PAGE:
Got questions? We have answers!
At Associated Paediatric Dentistry (APD), we’re here to put a smile on your child’s face. Having a healthy smile is incredibly important for your child’s development. Going to the dentist shouldn’t be scary, which is why we’re proud to provide a fun and safe environment for our young patients.
Healthy primary teeth allow your child to chew food properly and learn to speak clearly. Primary teeth act as placeholders in the jaw for the developing permanent teeth. When a primary tooth comes out prematurely, neighboring teeth might move into the empty space. Then when permanent teeth start to grow, there may not be enough space in the mouth. If this is the case, the teeth may become crooked or crowded. Our dentists will watch your child’s dental progress and recommend any necessary preventive treatments.
We recommended bringing your child to see a dentist by their first birthday. Being seen at an early age allows our dentists to help prevent any problems. Our dentists will check for decay and other issues, teach your child how to properly clean their teeth, identify fluoride needs, and provide nutritional guidance during the cavity prone years of development.
Generally the two lower front teeth (central incisors) erupt around six months of age, followed shortly by the two upper central incisors. During the next 18 to 24 months, the rest of the baby teeth appear, although not in orderly sequence from front to back. Your child’s 20 primary teeth should be present at two to three years of age. However, every child is different and these are averages. Some children get their teeth earlier and some later.
Yes! You should start cleaning your baby’s mouth during the first few days after birth. After every feeding, wipe the baby’s gums with a damp washcloth or gauze pad to remove plaque. This establishes at an early age the importance of oral hygiene and the feel of having clean teeth and gums.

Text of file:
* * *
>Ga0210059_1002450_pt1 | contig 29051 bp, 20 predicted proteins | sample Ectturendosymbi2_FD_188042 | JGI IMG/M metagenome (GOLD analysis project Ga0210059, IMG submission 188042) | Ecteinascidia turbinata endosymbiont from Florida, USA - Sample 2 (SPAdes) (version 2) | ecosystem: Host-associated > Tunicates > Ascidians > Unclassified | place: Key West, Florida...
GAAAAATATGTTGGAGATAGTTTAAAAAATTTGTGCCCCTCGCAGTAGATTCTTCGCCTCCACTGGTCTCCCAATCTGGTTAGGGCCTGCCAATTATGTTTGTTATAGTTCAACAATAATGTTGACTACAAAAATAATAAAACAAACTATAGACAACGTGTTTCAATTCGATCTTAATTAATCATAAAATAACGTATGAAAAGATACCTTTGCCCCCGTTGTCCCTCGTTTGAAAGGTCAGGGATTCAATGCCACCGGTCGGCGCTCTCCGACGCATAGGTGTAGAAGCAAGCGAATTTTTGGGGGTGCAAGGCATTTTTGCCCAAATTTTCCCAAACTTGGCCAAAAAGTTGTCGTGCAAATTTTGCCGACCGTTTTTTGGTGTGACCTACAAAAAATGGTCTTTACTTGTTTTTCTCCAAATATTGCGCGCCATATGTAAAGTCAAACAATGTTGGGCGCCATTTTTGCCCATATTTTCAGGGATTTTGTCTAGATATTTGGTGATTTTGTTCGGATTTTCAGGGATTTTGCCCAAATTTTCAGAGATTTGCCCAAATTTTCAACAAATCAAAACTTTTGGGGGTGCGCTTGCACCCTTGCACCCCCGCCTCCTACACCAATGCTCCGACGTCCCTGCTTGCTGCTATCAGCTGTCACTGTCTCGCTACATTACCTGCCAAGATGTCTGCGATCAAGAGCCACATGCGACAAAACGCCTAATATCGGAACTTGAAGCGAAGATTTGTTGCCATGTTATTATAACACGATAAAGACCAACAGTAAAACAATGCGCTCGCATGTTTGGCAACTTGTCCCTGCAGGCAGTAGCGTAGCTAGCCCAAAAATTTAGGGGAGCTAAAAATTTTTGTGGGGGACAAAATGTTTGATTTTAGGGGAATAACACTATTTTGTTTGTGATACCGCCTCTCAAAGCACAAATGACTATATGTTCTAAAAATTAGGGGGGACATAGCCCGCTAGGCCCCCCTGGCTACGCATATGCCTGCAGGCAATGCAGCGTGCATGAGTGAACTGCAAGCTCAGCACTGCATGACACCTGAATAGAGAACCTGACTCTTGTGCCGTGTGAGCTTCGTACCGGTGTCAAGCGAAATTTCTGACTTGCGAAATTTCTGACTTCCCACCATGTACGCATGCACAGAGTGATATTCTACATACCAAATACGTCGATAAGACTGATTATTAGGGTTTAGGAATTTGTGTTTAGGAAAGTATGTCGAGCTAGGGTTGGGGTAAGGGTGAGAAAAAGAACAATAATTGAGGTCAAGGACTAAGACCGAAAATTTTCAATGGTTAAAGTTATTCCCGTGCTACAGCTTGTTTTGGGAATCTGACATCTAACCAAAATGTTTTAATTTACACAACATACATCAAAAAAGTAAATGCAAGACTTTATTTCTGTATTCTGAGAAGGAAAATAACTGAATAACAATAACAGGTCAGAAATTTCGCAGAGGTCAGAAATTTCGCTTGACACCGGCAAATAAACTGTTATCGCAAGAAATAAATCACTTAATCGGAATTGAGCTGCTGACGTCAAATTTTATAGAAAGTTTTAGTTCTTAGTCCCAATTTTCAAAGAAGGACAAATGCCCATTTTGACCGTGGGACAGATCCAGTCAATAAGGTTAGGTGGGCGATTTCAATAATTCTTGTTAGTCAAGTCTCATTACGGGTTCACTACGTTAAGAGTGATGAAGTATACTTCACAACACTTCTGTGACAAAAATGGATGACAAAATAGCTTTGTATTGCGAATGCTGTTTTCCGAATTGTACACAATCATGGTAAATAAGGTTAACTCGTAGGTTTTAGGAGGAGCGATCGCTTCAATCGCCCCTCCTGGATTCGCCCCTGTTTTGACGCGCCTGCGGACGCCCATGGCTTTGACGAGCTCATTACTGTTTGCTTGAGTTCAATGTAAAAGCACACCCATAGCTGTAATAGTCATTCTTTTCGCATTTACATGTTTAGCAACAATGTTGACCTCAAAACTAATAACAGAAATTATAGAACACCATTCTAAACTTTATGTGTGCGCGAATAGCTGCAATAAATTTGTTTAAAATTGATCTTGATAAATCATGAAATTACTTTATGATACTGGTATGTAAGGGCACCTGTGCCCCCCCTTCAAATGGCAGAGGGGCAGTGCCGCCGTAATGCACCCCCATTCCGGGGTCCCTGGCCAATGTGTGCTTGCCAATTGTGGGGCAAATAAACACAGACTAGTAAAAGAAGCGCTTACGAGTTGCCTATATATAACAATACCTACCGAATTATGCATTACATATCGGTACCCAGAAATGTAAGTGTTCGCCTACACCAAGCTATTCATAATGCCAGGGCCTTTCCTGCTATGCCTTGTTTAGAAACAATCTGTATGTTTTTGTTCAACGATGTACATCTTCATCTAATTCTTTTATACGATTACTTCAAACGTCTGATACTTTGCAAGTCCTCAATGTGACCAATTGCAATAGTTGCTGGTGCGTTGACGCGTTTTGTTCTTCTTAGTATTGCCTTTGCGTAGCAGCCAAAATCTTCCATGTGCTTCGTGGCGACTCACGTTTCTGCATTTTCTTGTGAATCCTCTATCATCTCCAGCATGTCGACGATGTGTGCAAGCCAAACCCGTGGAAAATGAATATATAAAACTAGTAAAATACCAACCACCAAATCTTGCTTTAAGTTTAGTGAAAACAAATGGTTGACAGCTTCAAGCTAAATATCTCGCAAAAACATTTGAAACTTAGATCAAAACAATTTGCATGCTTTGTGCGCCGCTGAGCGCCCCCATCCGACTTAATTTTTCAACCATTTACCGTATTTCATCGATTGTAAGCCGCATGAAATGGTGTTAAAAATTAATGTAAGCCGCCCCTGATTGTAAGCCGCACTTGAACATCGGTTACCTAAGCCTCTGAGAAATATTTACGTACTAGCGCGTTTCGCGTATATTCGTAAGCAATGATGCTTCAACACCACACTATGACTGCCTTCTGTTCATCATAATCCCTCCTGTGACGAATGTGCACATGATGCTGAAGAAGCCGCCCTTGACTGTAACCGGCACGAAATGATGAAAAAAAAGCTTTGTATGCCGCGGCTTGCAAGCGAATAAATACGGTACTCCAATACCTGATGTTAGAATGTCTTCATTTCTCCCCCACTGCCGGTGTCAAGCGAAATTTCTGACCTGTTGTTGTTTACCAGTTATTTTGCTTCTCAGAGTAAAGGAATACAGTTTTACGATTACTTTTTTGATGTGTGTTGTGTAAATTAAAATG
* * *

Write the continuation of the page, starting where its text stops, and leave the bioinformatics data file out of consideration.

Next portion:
Yes. Once teeth appear in the mouth, decay can occur. Babies are at risk to a form of decay known as bottle rot, which is also known as early childhood decay. Childhood decay can occur when an infant is allowed to nurse continuously or given a bottle of milk, formula, sugar liquids, such as fruit juices during naps or at night. These liquids will “pool” around the child’s teeth during sleep, allowing the teeth to be attacked by acids for long periods of time, resulting in significant tooth decay. If you decide to give your baby a bottle for comfort at bedtime, make sure it contains only water.
Depending on the child, parents should expect to help their child brush their teeth until age 6 to 9 years of age. Studies have found that children do not have the dexterity skills required or ability to brush their own teeth to prevent tooth decay until that age.
Yes. Teeth in the back of the mouth (molars and bicuspids) usually develop deep pits and fissures on the chewing surfaces. These deep pits are harder to clean even with diligent brushing, because a single toothbrush bristle is too large to get into these grooves. Plaque then has time to grow out of reach of daily cleaning. By using sealants, these grooves are filled with an acrylic-like material which hardens and prevents food and plaque from embedding in these pits, which in turn decreases the risk of decay.
Find the tooth and rinse it gently in cool water. Please, do NOT scrub it or clean it with soap or other abrasive materials. If you are able to, replace the tooth in the socket and hold it there with a clean gauze or wash cloth. If you can’t put the tooth back in the socket, place it in a clean container with milk or saliva. Then get to one of our locations as soon as possible. The faster you act the better your chances are of saving the tooth.